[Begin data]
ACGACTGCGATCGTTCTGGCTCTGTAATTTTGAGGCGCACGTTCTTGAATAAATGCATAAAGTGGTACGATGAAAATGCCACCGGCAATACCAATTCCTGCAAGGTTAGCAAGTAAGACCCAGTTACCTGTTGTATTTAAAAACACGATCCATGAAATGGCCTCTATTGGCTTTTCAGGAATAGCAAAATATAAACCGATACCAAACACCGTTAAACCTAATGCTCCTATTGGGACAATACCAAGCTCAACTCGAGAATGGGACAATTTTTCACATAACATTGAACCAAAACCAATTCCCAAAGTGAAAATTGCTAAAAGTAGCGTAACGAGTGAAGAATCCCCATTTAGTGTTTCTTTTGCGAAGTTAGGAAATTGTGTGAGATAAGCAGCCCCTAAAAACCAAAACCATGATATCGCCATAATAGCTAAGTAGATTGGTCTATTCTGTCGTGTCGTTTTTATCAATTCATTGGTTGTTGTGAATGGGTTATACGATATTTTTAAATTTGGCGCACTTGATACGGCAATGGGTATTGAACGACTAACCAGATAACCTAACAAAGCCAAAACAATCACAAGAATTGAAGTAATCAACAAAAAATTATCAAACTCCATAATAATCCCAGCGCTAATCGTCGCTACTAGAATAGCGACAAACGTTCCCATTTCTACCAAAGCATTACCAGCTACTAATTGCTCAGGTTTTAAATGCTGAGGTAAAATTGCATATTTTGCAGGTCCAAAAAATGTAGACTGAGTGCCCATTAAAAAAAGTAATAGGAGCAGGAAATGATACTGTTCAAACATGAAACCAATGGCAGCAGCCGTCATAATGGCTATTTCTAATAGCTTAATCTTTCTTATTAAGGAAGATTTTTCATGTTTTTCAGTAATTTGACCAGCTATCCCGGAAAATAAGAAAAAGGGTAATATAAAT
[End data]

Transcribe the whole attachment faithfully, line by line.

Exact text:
ACGACTGCGATCGTTCTGGCTCTGTAATTTTGAGGCGCACGTTCTTGAATAAATGCATAAAGTGGTACGATGAAAATGCCACCGGCAATACCAATTCCTGCAAGGTTAGCAAGTAAGACCCAGTTACCTGTTGTATTTAAAAACACGATCCATGAAATGGCCTCTATTGGCTTTTCAGGAATAGCAAAATATAAACCGATACCAAACACCGTTAAACCTAATGCTCCTATTGGGACAATACCAAGCTCAACTCGAGAATGGGACAATTTTTCACATAACATTGAACCAAAACCAATTCCCAAAGTGAAAATTGCTAAAAGTAGCGTAACGAGTGAAGAATCCCCATTTAGTGTTTCTTTTGCGAAGTTAGGAAATTGTGTGAGATAAGCAGCCCCTAAAAACCAAAACCATGATATCGCCATAATAGCTAAGTAGATTGGTCTATTCTGTCGTGTCGTTTTTATCAATTCATTGGTTGTTGTGAATGGGTTATACGATATTTTTAAATTTGGCGCACTTGATACGGCAATGGGTATTGAACGACTAACCAGATAACCTAACAAAGCCAAAACAATCACAAGAATTGAAGTAATCAACAAAAAATTATCAAACTCCATAATAATCCCAGCGCTAATCGTCGCTACTAGAATAGCGACAAACGTTCCCATTTCTACCAAAGCATTACCAGCTACTAATTGCTCAGGTTTTAAATGCTGAGGTAAAATTGCATATTTTGCAGGTCCAAAAAATGTAGACTGAGTGCCCATTAAAAAAAGTAATAGGAGCAGGAAATGATACTGTTCAAACATGAAACCAATGGCAGCAGCCGTCATAATGGCTATTTCTAATAGCTTAATCTTTCTTATTAAGGAAGATTTTTCATGTTTTTCAGTAATTTGACCAGCTATCCCGGAAAATAAGAAAAAGGGTAATATAAAT